Brussels Edition: The EU tries to take on racism  

Brussels Edition

Welcome to the Brussels Edition, Bloomberg's daily briefing on what matters most in the heart of the European Union.

The European Commission will today take a stance on racism, adopting its first ever action plan to tackle the issue and vowing to bring EU laws up to date in the wake of debates sparked by police violence against Black Americans. EU nations could not only face new laws but also much closer scrutiny and more infringement actions over how they apply the bloc's rules. Getting a reliable overview of the scale and nature of discrimination in Europe isn't easy due to scarce data, spurring the commission to also call for "a new approach on equality data collection" aimed at pushing all nations to collect data "disaggregated on the basis of racial or ethnic origin" and in line with their national requirements.

—  Stephanie Bodoni and Viktoria Dendrinou 

What's Happening

Digital Steps | The EU will unveil new proposals to strengthen an initiative to develop a leading supercomputing network in Europe to better compete with the U.S. and China in digital innovation. The Commission will announce 8 billion euros in new funding for the public-private partnership, a cornerstone of its digital strategy for the next decade.

Strings Attached | EU governments hoping to receive a slice of the hundreds of billions of euros in jointly raised recovery funds must put forward plans for specific reforms and commit to spending the cash on digital infrastructure projects and the transition to a low-carbon economy. That's according to guidelines set out by the commission, clarifying what kind of spending is eligible from the gigantic rescue package. 

Week Ahead | Next week's summit of EU leaders will be a "watershed moment" for the bloc's relations with Turkey, according to a senior EU diplomat, who cautioned the situation can go either way. In a related development, the commission will unveil a plan to overhaul the blocs's migration management system on Wednesday, while the rest of the week will be dominated by the latest season of the Brexit drama.

Tech Rules | The EU is considering new rules that could require Apple to give competitors access to payments technology inside iPhones. The new laws would prevent mobile device manufacturers from limiting access to near-field communication technology embedded in smartphones and other devices such as smart watches.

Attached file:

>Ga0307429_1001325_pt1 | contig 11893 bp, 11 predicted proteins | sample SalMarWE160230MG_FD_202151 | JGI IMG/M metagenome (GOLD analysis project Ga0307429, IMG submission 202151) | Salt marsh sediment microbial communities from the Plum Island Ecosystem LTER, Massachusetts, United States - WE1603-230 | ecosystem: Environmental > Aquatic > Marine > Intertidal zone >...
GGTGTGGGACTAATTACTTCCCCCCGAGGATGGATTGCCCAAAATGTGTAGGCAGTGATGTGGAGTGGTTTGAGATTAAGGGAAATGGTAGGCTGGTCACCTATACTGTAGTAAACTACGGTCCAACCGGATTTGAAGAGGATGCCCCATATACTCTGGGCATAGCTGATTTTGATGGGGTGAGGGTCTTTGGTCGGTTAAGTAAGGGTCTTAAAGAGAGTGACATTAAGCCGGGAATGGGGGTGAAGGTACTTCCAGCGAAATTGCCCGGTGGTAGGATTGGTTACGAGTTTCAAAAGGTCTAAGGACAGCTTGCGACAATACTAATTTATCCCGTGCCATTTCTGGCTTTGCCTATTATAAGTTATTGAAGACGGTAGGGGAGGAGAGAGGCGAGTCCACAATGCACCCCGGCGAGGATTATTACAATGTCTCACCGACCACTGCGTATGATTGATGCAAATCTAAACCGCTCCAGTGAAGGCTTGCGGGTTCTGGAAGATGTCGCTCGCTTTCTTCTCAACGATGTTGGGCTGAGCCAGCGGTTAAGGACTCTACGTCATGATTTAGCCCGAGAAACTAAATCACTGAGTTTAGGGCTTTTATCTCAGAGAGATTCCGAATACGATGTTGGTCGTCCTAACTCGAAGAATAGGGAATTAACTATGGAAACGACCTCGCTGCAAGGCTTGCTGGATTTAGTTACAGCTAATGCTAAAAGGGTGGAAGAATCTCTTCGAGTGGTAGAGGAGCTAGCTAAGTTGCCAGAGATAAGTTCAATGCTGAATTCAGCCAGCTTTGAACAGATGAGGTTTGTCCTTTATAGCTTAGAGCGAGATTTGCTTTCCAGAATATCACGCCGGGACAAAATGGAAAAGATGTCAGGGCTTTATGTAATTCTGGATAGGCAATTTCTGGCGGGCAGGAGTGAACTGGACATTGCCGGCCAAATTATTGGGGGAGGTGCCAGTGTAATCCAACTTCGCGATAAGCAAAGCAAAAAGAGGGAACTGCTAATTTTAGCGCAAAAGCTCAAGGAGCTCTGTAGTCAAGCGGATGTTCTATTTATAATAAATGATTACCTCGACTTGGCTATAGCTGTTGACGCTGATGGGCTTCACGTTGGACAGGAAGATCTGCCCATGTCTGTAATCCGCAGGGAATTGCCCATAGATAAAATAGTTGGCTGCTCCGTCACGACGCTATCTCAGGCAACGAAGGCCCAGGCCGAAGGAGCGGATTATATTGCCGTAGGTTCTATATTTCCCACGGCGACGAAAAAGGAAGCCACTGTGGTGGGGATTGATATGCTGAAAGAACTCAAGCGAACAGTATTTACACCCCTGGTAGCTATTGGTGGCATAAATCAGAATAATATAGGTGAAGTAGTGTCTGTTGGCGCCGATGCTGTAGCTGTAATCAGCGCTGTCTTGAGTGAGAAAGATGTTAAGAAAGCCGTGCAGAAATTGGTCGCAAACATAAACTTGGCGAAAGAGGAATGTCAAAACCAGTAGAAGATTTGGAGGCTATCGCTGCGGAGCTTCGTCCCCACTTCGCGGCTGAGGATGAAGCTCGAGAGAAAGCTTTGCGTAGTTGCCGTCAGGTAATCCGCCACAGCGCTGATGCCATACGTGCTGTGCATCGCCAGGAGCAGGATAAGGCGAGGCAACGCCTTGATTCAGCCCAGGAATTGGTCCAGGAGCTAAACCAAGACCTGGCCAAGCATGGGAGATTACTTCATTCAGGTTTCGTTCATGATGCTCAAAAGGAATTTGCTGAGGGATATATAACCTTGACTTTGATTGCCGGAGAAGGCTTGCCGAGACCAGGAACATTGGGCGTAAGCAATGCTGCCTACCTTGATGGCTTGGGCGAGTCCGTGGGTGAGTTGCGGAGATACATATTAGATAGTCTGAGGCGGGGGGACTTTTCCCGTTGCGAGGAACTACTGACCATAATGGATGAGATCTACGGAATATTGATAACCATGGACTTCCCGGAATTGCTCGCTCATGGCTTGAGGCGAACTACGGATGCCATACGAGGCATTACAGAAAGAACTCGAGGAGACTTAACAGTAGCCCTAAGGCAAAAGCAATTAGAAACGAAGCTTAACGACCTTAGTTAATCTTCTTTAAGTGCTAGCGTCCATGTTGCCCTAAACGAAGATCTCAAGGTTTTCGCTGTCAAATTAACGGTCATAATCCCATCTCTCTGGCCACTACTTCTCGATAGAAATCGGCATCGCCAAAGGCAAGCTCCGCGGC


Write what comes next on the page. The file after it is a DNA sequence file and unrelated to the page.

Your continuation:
Green Opportunity | Rising demand for green bonds creates an opportunity for the EU, which is expected to start selling as much as 225 billion euros of the securities, the bloc's climate chief said in an interview. His comments come as the commission prepares to offer green bonds as part of its pandemic recovery fund, in what would be a watershed moment for that part of the debt market.

In Case You Missed It

Bank Relief | The ECB offered lenders another round of capital relief to help them maintain the flow of credit to the virus-struck economy. The move came as the central bank is already allowing banks to dip into their capital buffers and take a flexible approach to soured loans to give them the financial resources to swallow losses and keep lending.

Negative Rates | The Bank of England gave the clearest signal yet that it may consider cutting interest rates below zero for the first time in its history as the economy gears up for a period of unusual uncertainty. A dive into sub-zero rates would put the BOE on a path already taken by some European peers and the Bank of Japan. 

Two States | Turkey floated the concept of a two-state solution for divided Cyprus, a proposal sure to alarm the Mediterranean island's internationally recognized administration and hobble a UN proposal to resume reunification talks. The EU Parliament, meanwhile, urged more sanctions against Turkey over its energy hunt in the eastern Mediterranean unless it cooperates in easing tensions with Greece and Cyprus.

Car Backlash | Automakers balked at EU's plan to set stricter emissions limits for the next decade, saying they lack the government support needed to achieve the targets. The industry is among the sectors most under fire in the 2030 Climate Target Plan, which calls for the bloc to reduce carbon-dioxide emissions by 55% from 1990 levels and would likely require them to gradually phase out combustion engines.

Merger Woes | The EU's antitrust arm would likely oppose Italy's plan to create a single national broadband network controlled by Telecom Italia, according to people familiar with the matter. While the company plans to design a full set of corporate governance remedies to guarantee the rights of minority shareholders, officials are wary of a wholesale-only carrier being controlled by the country's biggest communication service provider.

Chart of the Day

European car sales plunged by nearly a fifth in August, dashing hopes that the industry was starting to recover from the pandemic and suggesting that the market could remain depressed through year-end. The results snapped a three-month streak of easing declines, the European Automobile Manufacturers Association said yesterday.

Today's Agenda

All times CET.

  • 9:30 a.m. EU's internal market and industry ministers hold video conference to discuss Europe's recovery from the economic fallout of the COVID-19 pandemic
  • 10 a.m. Environment Commissioner Virginijus Sinkevicius gives speech on the circular economy at CEPS event
  • 12 p.m. Vice President Vera Jourova speaks on EU's anti-racism plan

  • 1:45 p.m. Executive Vice President Margrethe Vestager and Commissioner Thierry Breton hold press conference on the Digital Decade package: high performance computing and connectivity

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